I first watched Frozen in a cheap theater pretty late into its U.S. release. With the hype seeming to dissipate and the movie being fairly average (+), I felt no need to review it. Then I got on the plane to Tokyo and had the Japanese dub as my in-flight entertainment, along with Ted (+) and the second Hunter x Hunter bullshit filler movie (~~). Since then I’ve been unable to go five minutes without having Frozen thrown in my face.
Frozen begins with some burly dudes harvesting ice in the mountains, which is then sold at the Kwik-E-Mart for $1/bag. The scene shifts to Elsa (Princess #1) almost killing Anna (Princess #2) with her ice powers. To suppress her powers, Elsa is taught the cringeworthy catchphrase “conceal, don’t feel”. Gee, I wonder if there’s a message in there somewhere. Elsa then becomes a hikikomori during a time skip. Future Anna starts being a dumbass, so Elsa flips out and accidentally freezes the whole town. Then Elsa runs away and sings Let It Go.
Let It Go almost requires a post of its own. I’ll give credit where credit’s due: the music and vocals are great. The problem is the lyrics and context. Let It Go is essentially the chick version of Hakuna Matata. Elsa and Simba both run away and screw around while everyone else suffers. The difference? Let It Go is presented as empowering instead of irresponsible. Yeah, it’s really empowering to make an entire kingdom freeze to death. While Hakuna Matata is a fun song, even kids can sense the cloud of moral ambiguity hanging over it. Do you get that in Let It Go? No, everything is just so glamorous and liberating! Meanwhile Elsa is still a mess and everyone is dying of hypothermia while she’s singing about how the cold doesn’t bother her. Way to go asshole, why not sing to starving children about how hunger doesn’t bother you? Elsa doesn’t even really Let It Go until later in the story. Why not save the song for the end, when it might actually carry the heroic message Disney’s trying to market?
Anna chases Elsa up the mountain and proceeds to get thrown out of a shop, chased by wolves, assaulted by an abominable snowman, and confronted by trolls as she’s freezing to death. Sounds pretty good, right? Too bad the trolls ruined it all by singing about love. To be fair, just about all Disney movies have this problem. Kids don’t want to watch movies about love. Adults don’t want to watch kids’ movies about love. Who’s the target audience?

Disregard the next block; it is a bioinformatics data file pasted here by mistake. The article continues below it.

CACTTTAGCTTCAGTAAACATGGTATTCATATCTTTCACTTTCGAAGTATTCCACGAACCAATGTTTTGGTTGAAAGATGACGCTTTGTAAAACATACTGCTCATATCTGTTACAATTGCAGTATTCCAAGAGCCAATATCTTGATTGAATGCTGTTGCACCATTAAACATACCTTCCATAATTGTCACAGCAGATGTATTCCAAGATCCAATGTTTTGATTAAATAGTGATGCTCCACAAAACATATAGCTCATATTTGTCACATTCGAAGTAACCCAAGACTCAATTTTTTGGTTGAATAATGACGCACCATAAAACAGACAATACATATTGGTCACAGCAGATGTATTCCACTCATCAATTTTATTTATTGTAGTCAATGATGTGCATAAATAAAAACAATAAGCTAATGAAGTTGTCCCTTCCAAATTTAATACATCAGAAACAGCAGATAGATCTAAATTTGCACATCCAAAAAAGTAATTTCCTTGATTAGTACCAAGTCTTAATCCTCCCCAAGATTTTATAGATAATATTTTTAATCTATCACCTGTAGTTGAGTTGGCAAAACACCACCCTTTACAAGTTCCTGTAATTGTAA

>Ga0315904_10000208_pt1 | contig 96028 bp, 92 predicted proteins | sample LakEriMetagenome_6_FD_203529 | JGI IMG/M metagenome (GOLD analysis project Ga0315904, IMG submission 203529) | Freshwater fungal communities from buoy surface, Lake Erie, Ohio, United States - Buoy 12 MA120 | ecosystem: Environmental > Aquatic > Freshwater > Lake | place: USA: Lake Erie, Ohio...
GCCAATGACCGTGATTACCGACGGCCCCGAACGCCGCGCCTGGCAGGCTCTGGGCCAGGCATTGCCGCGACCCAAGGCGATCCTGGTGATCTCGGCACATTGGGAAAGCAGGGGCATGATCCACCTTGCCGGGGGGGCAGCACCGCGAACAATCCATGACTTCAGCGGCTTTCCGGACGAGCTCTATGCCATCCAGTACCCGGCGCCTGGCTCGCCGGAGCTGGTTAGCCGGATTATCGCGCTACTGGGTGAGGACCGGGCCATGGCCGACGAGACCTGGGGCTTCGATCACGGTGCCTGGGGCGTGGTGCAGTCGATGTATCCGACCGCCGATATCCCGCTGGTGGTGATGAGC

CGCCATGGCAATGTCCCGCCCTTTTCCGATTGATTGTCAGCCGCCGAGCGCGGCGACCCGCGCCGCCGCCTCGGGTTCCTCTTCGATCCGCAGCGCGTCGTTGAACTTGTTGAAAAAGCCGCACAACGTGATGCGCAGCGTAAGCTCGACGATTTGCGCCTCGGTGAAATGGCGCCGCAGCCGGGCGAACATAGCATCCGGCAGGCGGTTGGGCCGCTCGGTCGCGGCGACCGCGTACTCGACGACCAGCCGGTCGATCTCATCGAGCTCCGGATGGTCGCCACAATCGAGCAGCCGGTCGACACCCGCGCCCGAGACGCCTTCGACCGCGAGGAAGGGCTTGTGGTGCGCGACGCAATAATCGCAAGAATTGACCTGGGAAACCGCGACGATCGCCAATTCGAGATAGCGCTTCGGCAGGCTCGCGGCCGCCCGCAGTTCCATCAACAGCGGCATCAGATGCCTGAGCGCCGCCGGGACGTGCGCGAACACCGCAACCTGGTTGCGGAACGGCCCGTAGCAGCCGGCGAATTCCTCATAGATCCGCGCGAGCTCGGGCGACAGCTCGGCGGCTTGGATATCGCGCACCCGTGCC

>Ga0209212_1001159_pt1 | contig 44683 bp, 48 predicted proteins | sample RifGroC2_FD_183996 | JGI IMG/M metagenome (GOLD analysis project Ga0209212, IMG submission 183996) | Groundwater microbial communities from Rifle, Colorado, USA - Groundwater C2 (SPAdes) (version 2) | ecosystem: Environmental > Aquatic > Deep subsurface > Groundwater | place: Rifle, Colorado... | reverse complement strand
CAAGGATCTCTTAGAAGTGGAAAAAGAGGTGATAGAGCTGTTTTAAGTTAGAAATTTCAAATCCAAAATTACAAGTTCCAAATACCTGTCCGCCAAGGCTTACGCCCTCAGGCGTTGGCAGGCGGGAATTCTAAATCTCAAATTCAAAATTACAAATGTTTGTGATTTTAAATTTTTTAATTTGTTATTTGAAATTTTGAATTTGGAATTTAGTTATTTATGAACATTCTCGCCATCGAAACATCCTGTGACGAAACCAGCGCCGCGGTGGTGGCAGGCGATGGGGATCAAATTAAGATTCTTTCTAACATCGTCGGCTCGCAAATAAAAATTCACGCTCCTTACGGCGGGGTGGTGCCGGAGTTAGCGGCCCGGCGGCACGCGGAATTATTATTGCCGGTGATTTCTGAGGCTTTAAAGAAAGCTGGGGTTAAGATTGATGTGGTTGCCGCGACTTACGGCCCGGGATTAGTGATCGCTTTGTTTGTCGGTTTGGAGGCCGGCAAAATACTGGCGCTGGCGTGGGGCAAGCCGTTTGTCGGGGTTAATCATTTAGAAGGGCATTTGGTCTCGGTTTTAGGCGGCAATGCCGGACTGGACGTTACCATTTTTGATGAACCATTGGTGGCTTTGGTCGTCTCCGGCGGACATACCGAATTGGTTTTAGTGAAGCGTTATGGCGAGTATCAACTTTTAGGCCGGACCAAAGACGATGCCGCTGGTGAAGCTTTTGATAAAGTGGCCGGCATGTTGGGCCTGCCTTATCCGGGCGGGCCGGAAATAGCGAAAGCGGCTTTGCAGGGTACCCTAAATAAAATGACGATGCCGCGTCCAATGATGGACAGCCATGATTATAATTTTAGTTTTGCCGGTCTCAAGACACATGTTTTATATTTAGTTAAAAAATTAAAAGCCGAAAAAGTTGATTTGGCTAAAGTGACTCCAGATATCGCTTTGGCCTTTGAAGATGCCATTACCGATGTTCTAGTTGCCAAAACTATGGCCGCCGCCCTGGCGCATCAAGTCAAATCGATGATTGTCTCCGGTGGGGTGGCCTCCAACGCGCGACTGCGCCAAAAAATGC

The movie is finally resolved when Elsa truly learns to Let It Go. She opens up about her true nature and expresses her love for Anna. Basically, it’s a movie about lesbians. The only people who disagree are homophobes and hipster gays who can’t admit that anything mainstream could possibly be pro-gay.
Perhaps the biggest thing keeping Frozen from the ranks of the all-time great Disney movies is the lack of a legit villain. A quick way to gauge the quality of a Disney villain is seeing how easily you can remember their name. Aladdin? Jafar. The Little Mermaid? Ursula. Sleeping Beauty? Maleficent. Beauty and the Beast? Gaston is a pretty shitty villain, but even he’s easy to remember. Who does Frozen have? That one prince guy? I’ve seen the movie twice in the past six months and I still can’t remember his name. His impact on the story was limited. Things would’ve gone down almost the same way if he hadn’t been evil. Weselton? He didn’t do shit, though it was pretty cool that Weselton is basically every anime representation of Admiral Perry. Elsa was probably the biggest villain in the story, but she didn’t really mean it so it’s all good.
What makes this movie so popular? The story? Nothing special. The animation? I was expecting better. The music? Plenty of other B-grade Disney movies have catchy songs. The characters? Eh. Skinny white chicks instead of token minorities, animals, and inanimate objects? Hmmmm…
In conclusion, this movie would be forgettable if only Disney’s marketing machine would let you forget it. If you want a story about a real badass ice queen, watch something else.